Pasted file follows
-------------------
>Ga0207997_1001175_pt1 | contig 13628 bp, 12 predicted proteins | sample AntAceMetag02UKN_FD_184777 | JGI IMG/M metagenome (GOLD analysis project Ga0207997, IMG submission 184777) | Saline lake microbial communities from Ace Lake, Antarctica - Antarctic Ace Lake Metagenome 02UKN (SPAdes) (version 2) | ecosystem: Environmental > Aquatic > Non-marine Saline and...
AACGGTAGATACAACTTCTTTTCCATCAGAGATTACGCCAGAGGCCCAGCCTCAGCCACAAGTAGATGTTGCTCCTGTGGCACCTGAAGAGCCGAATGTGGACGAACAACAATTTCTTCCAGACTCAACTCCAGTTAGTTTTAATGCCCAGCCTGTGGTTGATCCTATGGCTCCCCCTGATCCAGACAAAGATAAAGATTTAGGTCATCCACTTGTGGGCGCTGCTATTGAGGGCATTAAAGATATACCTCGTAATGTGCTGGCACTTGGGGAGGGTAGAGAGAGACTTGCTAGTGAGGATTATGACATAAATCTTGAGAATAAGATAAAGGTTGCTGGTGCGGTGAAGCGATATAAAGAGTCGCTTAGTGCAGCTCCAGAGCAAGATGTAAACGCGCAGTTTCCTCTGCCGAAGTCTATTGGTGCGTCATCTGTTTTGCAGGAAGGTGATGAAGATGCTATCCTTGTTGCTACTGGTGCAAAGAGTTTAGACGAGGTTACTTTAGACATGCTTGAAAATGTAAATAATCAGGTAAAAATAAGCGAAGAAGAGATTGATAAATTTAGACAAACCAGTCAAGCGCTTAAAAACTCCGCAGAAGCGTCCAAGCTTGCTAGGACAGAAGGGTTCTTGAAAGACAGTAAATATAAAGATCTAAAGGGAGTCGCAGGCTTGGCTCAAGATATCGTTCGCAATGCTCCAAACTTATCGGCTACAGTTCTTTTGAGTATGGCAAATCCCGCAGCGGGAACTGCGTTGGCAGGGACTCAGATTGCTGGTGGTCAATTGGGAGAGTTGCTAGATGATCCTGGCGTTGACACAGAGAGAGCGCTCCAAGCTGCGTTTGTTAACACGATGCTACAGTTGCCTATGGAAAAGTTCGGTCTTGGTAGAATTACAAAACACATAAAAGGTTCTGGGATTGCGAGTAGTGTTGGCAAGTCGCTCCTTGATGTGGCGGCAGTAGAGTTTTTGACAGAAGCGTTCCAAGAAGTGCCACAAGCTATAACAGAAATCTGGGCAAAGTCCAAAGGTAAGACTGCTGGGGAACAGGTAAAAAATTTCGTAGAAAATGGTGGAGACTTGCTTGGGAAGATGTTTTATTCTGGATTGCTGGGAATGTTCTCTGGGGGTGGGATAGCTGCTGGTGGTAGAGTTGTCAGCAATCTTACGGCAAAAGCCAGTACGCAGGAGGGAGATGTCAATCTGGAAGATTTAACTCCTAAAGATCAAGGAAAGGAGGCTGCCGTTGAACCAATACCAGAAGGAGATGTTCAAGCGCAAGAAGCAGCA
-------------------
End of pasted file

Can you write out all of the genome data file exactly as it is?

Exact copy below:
>Ga0207997_1001175_pt1 | contig 13628 bp, 12 predicted proteins | sample AntAceMetag02UKN_FD_184777 | JGI IMG/M metagenome (GOLD analysis project Ga0207997, IMG submission 184777) | Saline lake microbial communities from Ace Lake, Antarctica - Antarctic Ace Lake Metagenome 02UKN (SPAdes) (version 2) | ecosystem: Environmental > Aquatic > Non-marine Saline and...
AACGGTAGATACAACTTCTTTTCCATCAGAGATTACGCCAGAGGCCCAGCCTCAGCCACAAGTAGATGTTGCTCCTGTGGCACCTGAAGAGCCGAATGTGGACGAACAACAATTTCTTCCAGACTCAACTCCAGTTAGTTTTAATGCCCAGCCTGTGGTTGATCCTATGGCTCCCCCTGATCCAGACAAAGATAAAGATTTAGGTCATCCACTTGTGGGCGCTGCTATTGAGGGCATTAAAGATATACCTCGTAATGTGCTGGCACTTGGGGAGGGTAGAGAGAGACTTGCTAGTGAGGATTATGACATAAATCTTGAGAATAAGATAAAGGTTGCTGGTGCGGTGAAGCGATATAAAGAGTCGCTTAGTGCAGCTCCAGAGCAAGATGTAAACGCGCAGTTTCCTCTGCCGAAGTCTATTGGTGCGTCATCTGTTTTGCAGGAAGGTGATGAAGATGCTATCCTTGTTGCTACTGGTGCAAAGAGTTTAGACGAGGTTACTTTAGACATGCTTGAAAATGTAAATAATCAGGTAAAAATAAGCGAAGAAGAGATTGATAAATTTAGACAAACCAGTCAAGCGCTTAAAAACTCCGCAGAAGCGTCCAAGCTTGCTAGGACAGAAGGGTTCTTGAAAGACAGTAAATATAAAGATCTAAAGGGAGTCGCAGGCTTGGCTCAAGATATCGTTCGCAATGCTCCAAACTTATCGGCTACAGTTCTTTTGAGTATGGCAAATCCCGCAGCGGGAACTGCGTTGGCAGGGACTCAGATTGCTGGTGGTCAATTGGGAGAGTTGCTAGATGATCCTGGCGTTGACACAGAGAGAGCGCTCCAAGCTGCGTTTGTTAACACGATGCTACAGTTGCCTATGGAAAAGTTCGGTCTTGGTAGAATTACAAAACACATAAAAGGTTCTGGGATTGCGAGTAGTGTTGGCAAGTCGCTCCTTGATGTGGCGGCAGTAGAGTTTTTGACAGAAGCGTTCCAAGAAGTGCCACAAGCTATAACAGAAATCTGGGCAAAGTCCAAAGGTAAGACTGCTGGGGAACAGGTAAAAAATTTCGTAGAAAATGGTGGAGACTTGCTTGGGAAGATGTTTTATTCTGGATTGCTGGGAATGTTCTCTGGGGGTGGGATAGCTGCTGGTGGTAGAGTTGTCAGCAATCTTACGGCAAAAGCCAGTACGCAGGAGGGAGATGTCAATCTGGAAGATTTAACTCCTAAAGATCAAGGAAAGGAGGCTGCCGTTGAACCAATACCAGAAGGAGATGTTCAAGCGCAAGAAGCAGCA